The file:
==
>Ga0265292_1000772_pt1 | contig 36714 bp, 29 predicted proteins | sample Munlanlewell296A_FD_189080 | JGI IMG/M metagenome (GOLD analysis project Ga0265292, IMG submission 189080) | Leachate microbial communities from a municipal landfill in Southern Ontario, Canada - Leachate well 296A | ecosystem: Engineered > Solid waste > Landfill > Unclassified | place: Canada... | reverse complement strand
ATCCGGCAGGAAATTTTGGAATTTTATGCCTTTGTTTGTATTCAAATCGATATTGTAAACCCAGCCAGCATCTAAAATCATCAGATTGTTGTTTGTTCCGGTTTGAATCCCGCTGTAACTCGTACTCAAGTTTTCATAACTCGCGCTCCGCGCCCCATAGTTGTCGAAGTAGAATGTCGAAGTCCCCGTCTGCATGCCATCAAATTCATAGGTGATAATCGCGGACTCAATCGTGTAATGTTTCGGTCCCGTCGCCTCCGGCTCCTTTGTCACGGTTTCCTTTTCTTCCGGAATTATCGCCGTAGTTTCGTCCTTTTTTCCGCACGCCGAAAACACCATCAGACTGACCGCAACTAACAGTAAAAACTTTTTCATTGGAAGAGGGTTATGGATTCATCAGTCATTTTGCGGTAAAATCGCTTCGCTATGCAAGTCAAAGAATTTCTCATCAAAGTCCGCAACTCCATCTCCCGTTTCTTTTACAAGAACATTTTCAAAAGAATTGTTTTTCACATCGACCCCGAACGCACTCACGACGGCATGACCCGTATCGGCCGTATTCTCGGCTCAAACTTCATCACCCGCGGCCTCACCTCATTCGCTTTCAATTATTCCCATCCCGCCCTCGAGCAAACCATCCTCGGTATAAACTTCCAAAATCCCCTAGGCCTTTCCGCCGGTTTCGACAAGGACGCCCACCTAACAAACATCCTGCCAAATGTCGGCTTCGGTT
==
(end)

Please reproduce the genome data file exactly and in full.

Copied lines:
>Ga0265292_1000772_pt1 | contig 36714 bp, 29 predicted proteins | sample Munlanlewell296A_FD_189080 | JGI IMG/M metagenome (GOLD analysis project Ga0265292, IMG submission 189080) | Leachate microbial communities from a municipal landfill in Southern Ontario, Canada - Leachate well 296A | ecosystem: Engineered > Solid waste > Landfill > Unclassified | place: Canada... | reverse complement strand
ATCCGGCAGGAAATTTTGGAATTTTATGCCTTTGTTTGTATTCAAATCGATATTGTAAACCCAGCCAGCATCTAAAATCATCAGATTGTTGTTTGTTCCGGTTTGAATCCCGCTGTAACTCGTACTCAAGTTTTCATAACTCGCGCTCCGCGCCCCATAGTTGTCGAAGTAGAATGTCGAAGTCCCCGTCTGCATGCCATCAAATTCATAGGTGATAATCGCGGACTCAATCGTGTAATGTTTCGGTCCCGTCGCCTCCGGCTCCTTTGTCACGGTTTCCTTTTCTTCCGGAATTATCGCCGTAGTTTCGTCCTTTTTTCCGCACGCCGAAAACACCATCAGACTGACCGCAACTAACAGTAAAAACTTTTTCATTGGAAGAGGGTTATGGATTCATCAGTCATTTTGCGGTAAAATCGCTTCGCTATGCAAGTCAAAGAATTTCTCATCAAAGTCCGCAACTCCATCTCCCGTTTCTTTTACAAGAACATTTTCAAAAGAATTGTTTTTCACATCGACCCCGAACGCACTCACGACGGCATGACCCGTATCGGCCGTATTCTCGGCTCAAACTTCATCACCCGCGGCCTCACCTCATTCGCTTTCAATTATTCCCATCCCGCCCTCGAGCAAACCATCCTCGGTATAAACTTCCAAAATCCCCTAGGCCTTTCCGCCGGTTTCGACAAGGACGCCCACCTAACAAACATCCTGCCAAATGTCGGCTTCGGTT